Crossvalidation of Two 20-M Shuttle-Run Tests for Predicting V[Combining Dot Above]O2max in Female Collegiate Soccer Players

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Nutrition Exercise and Health Sciences

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Green, MS, Esco, MR, Martin, TD, Pritchett, RC, McHugh, AN, and Williford, HN. Crossvalidation of two 20-M shuttle-run tests for predicting V[Combining Dot Above]O2max in female collegiate soccer players. J Strength Cond Res 27(6): 1520–1528, 2013—The aim of this study was twofold: (a) to compare the maximal attained speed (MAS) from the 20-m shuttle (MST) and 20-m square-shuttle (SST) tests and (b) to crossvalidate 2 equations for predicting maximal oxygen consumption (V[Combining Dot Above]O2max) that were previously developed from MST and SST in a group of female collegiate soccer players. Thirty-nine subjects (age: 20.1 ± 1.5 years) participated in the study. A maximal graded exercise treadmill test was used to measure V[Combining Dot Above]O2max. In addition, V[Combining Dot Above]O2max was predicted from the MAS obtained during MST (predV[Combining Dot Above]O2maxMST) and SST (predV[Combining Dot Above]O2maxSST) using previously developed equations. Measured V[Combining Dot Above]O2max for the group was 44.2 ± 3.3 ml·kg−1·min−1. The MAS was 12.5 ± 0.6 km·h−1 for MST and 13.3 ± 0.8 km·h−1 for SST (p < 0.05). The prediction methods yielded a predV[Combining Dot Above]O2maxMST of 49.6 ± 3.9 ml·kg−1·min−1 and predV[Combining Dot Above]O2maxSST of 41.8 ± 3.1 ml·kg−1·min−1, which were significantly different from measured V[Combining Dot Above]O2max (p < 0.05). The validity statistics revealed the following constant error (CE), correlation coefficient (r), standard error of estimate (SEE), and total error (TE) for predV[Combining Dot Above]O2maxMST and predV[Combining Dot Above]O2maxSST: CE = 5.35 ± 3.83, r = 0.45 (p < 0.05), SEE = 2.97 ml·kg−1·min−1, TE = 6.39 ml·kg−1·min−1; and CE = −2.43 ± 2.49, r = 0.69 (p < 0.05), SEE = 2.39 ml·kg−1·min−1, TE = 3.43 ml·kg−1·min−1, respectively. Residual plots indicated no proportional bias for either prediction model. The results of this study suggest that female collegiate soccer players had a higher MAS from SST compared with that from MST. In addition, SST appeared to be a more accurate predictor of V[Combining Dot Above]O2max than MST in the group of athletes.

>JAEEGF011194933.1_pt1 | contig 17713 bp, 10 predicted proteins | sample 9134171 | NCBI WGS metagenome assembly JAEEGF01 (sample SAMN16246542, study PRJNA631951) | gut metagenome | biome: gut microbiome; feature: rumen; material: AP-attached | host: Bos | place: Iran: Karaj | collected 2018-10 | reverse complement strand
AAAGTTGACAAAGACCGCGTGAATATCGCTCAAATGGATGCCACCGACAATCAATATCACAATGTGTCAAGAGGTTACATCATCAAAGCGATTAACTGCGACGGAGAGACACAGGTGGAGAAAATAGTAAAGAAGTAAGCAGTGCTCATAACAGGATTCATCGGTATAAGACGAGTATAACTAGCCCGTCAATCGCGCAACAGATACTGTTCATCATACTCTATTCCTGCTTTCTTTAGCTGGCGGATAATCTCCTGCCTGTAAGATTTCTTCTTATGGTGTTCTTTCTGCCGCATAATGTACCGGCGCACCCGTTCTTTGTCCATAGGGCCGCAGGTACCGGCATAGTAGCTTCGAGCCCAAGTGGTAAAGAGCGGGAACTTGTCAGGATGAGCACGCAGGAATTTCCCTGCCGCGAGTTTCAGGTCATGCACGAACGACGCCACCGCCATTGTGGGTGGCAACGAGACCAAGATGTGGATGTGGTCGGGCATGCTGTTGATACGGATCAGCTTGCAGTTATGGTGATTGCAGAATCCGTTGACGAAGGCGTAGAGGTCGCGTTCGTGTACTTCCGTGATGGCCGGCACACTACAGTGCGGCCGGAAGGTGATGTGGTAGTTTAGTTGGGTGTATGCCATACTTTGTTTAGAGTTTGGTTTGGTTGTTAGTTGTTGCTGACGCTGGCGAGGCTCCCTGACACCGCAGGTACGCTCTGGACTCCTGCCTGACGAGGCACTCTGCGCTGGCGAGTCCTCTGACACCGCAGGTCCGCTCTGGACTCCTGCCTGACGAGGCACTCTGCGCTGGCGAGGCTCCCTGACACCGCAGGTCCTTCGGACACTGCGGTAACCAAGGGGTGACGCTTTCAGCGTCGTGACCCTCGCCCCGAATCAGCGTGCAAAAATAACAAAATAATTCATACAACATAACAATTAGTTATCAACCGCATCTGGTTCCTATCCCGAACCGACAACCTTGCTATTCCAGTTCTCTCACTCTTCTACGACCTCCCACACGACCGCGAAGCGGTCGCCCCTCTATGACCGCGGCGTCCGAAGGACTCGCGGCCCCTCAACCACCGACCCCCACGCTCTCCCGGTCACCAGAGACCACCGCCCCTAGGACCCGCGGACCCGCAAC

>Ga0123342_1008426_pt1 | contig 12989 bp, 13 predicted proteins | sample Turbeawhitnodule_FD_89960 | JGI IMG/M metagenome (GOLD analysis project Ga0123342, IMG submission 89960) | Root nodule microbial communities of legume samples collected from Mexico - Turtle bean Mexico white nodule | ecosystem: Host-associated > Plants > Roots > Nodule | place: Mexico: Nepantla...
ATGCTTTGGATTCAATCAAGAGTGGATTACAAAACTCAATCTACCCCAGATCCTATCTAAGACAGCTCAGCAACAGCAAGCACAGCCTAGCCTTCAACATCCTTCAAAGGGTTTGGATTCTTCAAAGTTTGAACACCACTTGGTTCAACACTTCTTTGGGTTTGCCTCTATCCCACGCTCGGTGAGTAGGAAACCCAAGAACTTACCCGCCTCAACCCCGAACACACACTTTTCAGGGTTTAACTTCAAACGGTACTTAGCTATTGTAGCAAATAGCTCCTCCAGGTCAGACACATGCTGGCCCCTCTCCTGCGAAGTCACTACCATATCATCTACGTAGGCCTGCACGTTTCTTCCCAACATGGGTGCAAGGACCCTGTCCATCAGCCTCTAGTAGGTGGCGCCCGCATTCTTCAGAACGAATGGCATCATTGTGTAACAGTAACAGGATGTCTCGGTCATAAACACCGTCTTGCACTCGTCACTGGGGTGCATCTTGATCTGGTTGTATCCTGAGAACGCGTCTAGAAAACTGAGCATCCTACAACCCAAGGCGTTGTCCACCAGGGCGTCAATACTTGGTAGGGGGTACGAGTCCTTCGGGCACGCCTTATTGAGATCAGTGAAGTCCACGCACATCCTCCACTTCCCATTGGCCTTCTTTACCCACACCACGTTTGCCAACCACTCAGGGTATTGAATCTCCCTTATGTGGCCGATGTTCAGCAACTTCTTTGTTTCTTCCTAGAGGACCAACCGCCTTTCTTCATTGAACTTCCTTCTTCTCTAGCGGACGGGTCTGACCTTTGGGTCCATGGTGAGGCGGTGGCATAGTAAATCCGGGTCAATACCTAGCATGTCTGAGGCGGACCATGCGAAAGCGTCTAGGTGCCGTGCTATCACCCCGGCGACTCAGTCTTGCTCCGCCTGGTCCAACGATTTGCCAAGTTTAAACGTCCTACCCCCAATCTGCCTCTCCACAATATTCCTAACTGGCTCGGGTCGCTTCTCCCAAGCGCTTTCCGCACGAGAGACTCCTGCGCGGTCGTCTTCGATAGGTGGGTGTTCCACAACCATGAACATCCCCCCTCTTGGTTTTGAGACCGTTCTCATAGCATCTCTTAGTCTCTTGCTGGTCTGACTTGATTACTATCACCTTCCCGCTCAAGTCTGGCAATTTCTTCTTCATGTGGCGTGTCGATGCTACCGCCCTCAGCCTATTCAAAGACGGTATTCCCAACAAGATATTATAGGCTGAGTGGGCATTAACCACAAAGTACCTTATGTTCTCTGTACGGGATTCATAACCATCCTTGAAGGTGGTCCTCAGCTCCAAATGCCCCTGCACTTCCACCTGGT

This article was originally published in Journal of Strength and Conditioning Research. The full-text article from the publisher can be found here.

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